When asked about the word “pride,” few people will picture lions — “Pride” is the collective term for a group of lions that live together. Rather, many will remember the biblical warning, “Pride goeth before a fall.” Those words are a condensation of an admonition from Proverbs 16:18, which translated in their entirety, read “Pride goeth before destruction, and a haughty spirit before a fall.”
I suspect that many of us will also remember hearing that pride is one of the seven deadly sins, a septet that has been traced to a fourth-century monk and the sixth-century pope, Gregory I.
The 13th-century theologian Thomas Aquinas offered his ideas about those deadly sins in his book, “Summa Theologica,” and like Gregory, asserted that pride underlies all the other sins.
In condemning pride, they ignored Aristotle’s view, recorded more than 2,000 years ago, that pride is a virtue to be distinguished from unjustified or excessive pride, which the ancient Greeks called “hubris.”
Today we recognize pride as being both a virtue and a vice — that is, as having both positive and negative aspects. We recognize that pride is an essential element in feelings of self-worth. In celebrating their pride in public, members of the LGBTQ community proclaim their worth as human beings, and reject feelings of shame about who they are — shame heaped upon people like themselves for centuries and, though to a lesser extent, on themselves. Even today.
Pride is not among the emotions that humans are born with. According to the 20th-century psychologist Paul Ekman — to whom Time magazine in 2009 named among the world’s 100 most influential people — we enter the world able to experience only anger, disgust, fear, happiness, sadness and surprise. In order to feel pride, a child must have developed a sense of itself as separate from others, which requires the understanding that others differ from oneself.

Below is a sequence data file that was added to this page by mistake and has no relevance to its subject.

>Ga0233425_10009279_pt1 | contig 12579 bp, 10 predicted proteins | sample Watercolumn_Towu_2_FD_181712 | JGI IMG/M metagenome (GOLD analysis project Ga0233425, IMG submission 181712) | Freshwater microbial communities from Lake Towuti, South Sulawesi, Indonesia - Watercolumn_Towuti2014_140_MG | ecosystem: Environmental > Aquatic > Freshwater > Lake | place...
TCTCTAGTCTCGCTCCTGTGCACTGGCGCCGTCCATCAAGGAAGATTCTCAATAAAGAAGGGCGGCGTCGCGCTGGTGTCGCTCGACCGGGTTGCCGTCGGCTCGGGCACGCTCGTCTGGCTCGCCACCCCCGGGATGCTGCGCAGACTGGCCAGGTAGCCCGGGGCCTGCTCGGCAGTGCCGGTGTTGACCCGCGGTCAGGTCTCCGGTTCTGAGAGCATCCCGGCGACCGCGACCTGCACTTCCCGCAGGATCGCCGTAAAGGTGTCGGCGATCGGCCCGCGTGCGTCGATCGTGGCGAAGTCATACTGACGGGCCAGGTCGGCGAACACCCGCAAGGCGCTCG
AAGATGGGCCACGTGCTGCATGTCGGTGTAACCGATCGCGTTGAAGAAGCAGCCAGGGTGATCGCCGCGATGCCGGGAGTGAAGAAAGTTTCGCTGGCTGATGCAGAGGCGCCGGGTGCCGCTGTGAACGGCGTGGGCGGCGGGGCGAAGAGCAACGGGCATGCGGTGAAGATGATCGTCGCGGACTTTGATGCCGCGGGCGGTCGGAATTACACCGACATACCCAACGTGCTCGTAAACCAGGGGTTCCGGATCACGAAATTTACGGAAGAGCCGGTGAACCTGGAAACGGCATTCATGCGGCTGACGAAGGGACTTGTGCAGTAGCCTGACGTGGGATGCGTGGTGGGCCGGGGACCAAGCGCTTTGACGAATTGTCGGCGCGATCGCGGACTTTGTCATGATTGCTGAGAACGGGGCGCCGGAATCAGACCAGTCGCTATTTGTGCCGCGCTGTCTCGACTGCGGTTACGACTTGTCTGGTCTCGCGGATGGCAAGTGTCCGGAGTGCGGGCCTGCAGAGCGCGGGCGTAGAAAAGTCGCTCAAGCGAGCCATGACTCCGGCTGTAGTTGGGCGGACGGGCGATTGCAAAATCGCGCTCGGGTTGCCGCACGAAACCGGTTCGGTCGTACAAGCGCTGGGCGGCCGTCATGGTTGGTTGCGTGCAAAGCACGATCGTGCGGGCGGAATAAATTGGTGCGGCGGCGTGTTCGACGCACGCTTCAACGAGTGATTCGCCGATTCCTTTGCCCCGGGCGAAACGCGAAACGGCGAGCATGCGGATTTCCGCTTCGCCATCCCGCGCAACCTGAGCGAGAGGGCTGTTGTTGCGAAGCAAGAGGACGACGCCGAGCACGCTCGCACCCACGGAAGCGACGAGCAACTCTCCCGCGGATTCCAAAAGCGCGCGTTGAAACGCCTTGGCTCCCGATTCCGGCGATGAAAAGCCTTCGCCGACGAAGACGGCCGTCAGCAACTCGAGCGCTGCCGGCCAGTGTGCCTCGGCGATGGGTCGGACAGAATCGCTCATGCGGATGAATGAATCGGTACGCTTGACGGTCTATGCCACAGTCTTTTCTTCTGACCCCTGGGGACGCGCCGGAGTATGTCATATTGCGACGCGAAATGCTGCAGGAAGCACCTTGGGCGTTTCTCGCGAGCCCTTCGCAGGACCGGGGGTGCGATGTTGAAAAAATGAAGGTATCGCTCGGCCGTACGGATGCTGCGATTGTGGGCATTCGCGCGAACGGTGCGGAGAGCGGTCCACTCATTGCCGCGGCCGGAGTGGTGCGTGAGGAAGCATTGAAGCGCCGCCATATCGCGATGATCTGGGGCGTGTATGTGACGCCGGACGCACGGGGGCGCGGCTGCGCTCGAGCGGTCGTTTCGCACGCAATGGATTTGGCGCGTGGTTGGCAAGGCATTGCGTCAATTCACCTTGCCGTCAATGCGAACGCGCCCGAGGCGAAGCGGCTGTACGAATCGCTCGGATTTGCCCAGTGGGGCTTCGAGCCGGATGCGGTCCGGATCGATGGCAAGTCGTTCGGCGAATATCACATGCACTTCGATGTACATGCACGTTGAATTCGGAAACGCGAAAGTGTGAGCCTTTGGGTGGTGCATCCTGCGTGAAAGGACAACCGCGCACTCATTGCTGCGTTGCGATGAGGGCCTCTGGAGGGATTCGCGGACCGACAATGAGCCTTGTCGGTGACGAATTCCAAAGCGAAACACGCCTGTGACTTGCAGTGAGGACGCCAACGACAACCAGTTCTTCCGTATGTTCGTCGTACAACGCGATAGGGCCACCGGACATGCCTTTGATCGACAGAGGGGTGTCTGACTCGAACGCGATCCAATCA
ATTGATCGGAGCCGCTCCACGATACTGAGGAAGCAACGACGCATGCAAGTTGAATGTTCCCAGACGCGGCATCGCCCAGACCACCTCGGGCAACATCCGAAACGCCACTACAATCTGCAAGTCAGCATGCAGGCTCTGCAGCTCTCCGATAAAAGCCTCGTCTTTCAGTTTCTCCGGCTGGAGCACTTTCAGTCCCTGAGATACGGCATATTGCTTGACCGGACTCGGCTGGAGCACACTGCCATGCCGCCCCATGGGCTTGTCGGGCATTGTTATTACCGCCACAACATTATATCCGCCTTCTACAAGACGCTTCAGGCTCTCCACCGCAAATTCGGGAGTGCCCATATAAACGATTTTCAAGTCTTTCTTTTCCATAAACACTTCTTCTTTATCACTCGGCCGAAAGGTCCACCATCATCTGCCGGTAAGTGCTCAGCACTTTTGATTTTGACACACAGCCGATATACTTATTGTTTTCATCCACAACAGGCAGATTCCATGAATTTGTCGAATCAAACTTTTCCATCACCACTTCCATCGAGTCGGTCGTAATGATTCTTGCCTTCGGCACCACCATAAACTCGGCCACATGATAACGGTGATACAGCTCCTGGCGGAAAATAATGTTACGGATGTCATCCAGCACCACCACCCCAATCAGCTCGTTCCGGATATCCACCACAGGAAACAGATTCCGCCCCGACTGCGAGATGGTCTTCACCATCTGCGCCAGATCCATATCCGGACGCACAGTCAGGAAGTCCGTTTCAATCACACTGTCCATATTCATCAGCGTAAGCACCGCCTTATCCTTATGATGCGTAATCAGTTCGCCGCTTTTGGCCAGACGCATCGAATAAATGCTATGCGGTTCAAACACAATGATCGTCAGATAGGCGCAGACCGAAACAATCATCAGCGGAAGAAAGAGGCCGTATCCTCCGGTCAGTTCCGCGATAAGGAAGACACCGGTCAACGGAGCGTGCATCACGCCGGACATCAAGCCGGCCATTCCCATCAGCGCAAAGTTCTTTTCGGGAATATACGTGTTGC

The American Psychological Association’s “Dictionary of Psychology” defines pride as “a self-conscious emotion that occurs when a goal has been attained, and one’s achievement has been recognized and approved by others. It differs from joy and happiness in that these emotions do not require the approval of others to be experienced. False pride can become grandiosity if the sense of accomplishment is not deserved, or the reaction is excessive.”
Since none of us can feel precisely what another person is feeling, what you feel when you feel pride may differ from what I feel when I feel pride. However, each of us can identify that feeling when we feel it.
I distinctly remember seeing my son’s expression when, a day or so before he turned a year old, he took a half-dozen steps on his own for the first time. His immense smile radiated delight, and what at that time I probably would have described as pride. But could he have been feeling pride? Had he already developed a sense of self?
Virtually all experts would say “no,” but who knows? Since he spoke only a few words then, I have no way of knowing what he was feeling in addition to happiness.
One could write a whole book about pride, and needless to say, people have. I’m sure that by reading them, I’d reach a new understanding of my own feelings of pride — and shame.
Perhaps I’d learn why my pride prevents me from having even people who I know respect me and care about me from seeing my messy apartment, or why I fear how people who have not seen me for many months might react when they see how obviously I’ve physically aged — a fear I know is inextricably linked with pride and shame.
In any event, I’m happy for all the LGBTQ people who are celebrating during Pride Month. At the invitation of The Washington Post, readers shared their reasons for doing so. In a June 11 article, one man said, “I celebrate Pride because so many people before me couldn’t. I celebrate Pride because it means being able to live authentically.”
Another said, “I celebrate Pride to honor the courageous people who helped make my path easier (and) my load a little lighter.”
A third man, who had been married to a woman for 34 years, recently came out as gay to family members. Now 55, he acknowledged that, for him, “it’s been a very, very long fight. And finally, I just got tired of fighting and hiding and feeling shame about myself, and having that shame just spill over into so many different aspects of my life.”
All humans struggle, experience sorrow, face setbacks and obstacles, wrestle with problems, and grapple with pain. Thankfully, the struggles, sorrows, problems, setbacks, obstacles and pain of many of those in the LGBTQ community have significantly lessened, thanks to their increasing acceptance by society.